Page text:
David Cameron will need patience, guile and luck to tackle Britain's relationship with Europe

Negotiating with Brussels is the most dangerous challenge the PM will face

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Of all the challenges facing David Cameron by far the most pressing and most intractable is renegotiating Britain’s relationship with the European Union.

The Prime Minister must pull off the trickiest of balancing acts: he must negotiate a new deal for Britain that is acceptable to 28 other European leaders; he must then unite his increasingly anti-European party behind it before finally successfully putting the proposals to the public in a referendum.

A week may be a long time in politics – but two years seems like a very short time to resolve one of the most intractable and fractious political issues of the last quarter of a century.

That said, despite the problems and the narrowness of Cameron’s majority, there is some cause for optimism that a workable deal is achievable. But it will take patience, guile and a fair amount of luck.

The main sticking point is how to tackle the politically toxic issue of migrant workers and their right to claim benefits in Britain.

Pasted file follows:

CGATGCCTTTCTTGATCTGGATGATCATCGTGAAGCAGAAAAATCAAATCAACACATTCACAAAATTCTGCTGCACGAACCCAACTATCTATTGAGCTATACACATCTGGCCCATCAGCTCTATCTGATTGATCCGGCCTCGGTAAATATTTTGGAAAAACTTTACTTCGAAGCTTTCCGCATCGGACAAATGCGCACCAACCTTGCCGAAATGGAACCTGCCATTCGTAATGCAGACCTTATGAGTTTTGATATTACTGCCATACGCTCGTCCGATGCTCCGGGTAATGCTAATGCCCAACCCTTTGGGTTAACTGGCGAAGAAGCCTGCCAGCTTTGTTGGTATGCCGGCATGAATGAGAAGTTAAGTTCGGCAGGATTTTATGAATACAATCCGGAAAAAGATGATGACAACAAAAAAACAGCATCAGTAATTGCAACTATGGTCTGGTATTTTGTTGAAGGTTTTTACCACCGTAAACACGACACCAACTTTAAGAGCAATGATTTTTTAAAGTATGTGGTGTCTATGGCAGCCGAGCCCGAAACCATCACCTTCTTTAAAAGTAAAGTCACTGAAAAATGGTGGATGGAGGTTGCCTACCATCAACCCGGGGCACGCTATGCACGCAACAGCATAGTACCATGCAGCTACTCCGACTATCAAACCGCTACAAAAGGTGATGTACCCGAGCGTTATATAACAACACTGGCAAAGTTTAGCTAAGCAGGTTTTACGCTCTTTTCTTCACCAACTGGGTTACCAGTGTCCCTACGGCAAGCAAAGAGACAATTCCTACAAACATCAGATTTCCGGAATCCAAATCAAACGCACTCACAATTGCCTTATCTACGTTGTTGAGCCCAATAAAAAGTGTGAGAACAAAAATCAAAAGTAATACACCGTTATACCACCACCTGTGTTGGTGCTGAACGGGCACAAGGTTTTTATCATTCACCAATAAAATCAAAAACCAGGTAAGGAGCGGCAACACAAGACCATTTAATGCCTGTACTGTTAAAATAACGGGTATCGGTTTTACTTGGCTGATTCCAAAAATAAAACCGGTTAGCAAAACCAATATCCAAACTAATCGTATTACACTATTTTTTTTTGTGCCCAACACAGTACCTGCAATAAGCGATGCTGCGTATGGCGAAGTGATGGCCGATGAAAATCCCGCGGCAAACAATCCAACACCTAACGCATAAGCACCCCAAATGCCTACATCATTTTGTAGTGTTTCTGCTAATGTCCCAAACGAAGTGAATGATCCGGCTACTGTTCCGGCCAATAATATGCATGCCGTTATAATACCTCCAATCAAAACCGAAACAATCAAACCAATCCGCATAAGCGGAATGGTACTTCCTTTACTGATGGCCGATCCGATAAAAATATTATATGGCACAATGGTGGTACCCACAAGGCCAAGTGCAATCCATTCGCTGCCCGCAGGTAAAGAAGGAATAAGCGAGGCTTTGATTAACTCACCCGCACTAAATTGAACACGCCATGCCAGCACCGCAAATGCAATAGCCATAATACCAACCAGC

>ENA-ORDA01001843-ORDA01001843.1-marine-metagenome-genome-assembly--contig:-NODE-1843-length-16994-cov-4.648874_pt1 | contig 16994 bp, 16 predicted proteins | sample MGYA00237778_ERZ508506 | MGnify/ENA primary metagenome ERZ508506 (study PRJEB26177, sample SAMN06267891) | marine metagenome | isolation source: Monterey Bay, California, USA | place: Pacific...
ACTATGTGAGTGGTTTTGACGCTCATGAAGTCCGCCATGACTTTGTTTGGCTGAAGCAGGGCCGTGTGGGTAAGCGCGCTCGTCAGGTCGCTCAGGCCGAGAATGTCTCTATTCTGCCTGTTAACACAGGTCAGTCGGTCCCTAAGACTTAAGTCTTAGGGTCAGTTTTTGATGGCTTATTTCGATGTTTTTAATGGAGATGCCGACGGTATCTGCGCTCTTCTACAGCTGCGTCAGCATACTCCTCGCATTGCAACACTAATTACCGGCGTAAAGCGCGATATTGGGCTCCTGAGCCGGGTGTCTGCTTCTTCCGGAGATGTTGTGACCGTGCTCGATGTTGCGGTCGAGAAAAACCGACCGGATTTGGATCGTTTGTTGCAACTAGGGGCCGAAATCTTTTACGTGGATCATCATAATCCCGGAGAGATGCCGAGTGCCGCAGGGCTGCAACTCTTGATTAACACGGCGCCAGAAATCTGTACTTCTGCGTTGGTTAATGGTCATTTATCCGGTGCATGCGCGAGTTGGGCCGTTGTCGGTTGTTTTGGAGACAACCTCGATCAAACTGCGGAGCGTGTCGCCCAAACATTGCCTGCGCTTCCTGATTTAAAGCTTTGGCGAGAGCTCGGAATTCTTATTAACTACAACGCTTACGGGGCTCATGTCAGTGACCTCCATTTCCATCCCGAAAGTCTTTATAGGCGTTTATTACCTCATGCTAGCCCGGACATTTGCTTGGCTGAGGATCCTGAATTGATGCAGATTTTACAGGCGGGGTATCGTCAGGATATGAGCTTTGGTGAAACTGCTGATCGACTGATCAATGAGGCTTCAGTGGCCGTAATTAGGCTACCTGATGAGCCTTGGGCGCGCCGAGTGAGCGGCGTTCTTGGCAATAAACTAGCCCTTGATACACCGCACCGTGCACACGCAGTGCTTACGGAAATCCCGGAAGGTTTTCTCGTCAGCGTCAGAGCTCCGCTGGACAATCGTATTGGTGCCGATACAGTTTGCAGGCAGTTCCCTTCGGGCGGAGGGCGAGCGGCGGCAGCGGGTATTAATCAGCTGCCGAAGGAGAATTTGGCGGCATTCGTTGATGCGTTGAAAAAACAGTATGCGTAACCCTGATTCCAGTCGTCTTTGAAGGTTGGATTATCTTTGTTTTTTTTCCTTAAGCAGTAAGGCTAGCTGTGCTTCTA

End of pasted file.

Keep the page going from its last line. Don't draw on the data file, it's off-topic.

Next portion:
In a speech last November Mr Cameron made clear that any new deal would have to give the UK power to restrict both in work and out-of-work benefits to EU migrants who have been in the UK for less than four years.

Eastern European leaders have rejected this demand out of hand describing such benefits as “sacrosanct”. “They cannot be touched,” Peter Javorcik, Slovakia’s Europe Minister, told the Financial Times.

But this position is unlikely to hold. While eastern European countries might be opposed to the British proposals the prospect of the UK leaving the EU altogether would act as a strong incentive for them to compromise.

“They may not like it but if the alternative is that Britain leaves the EU (and freedom of movement is lost altogether) then agreeing to these limited restrictions may seem like a small price to pay,” said Mat Persson, director of the influential think-tank Open Europe. “I think there is scope for compromise.”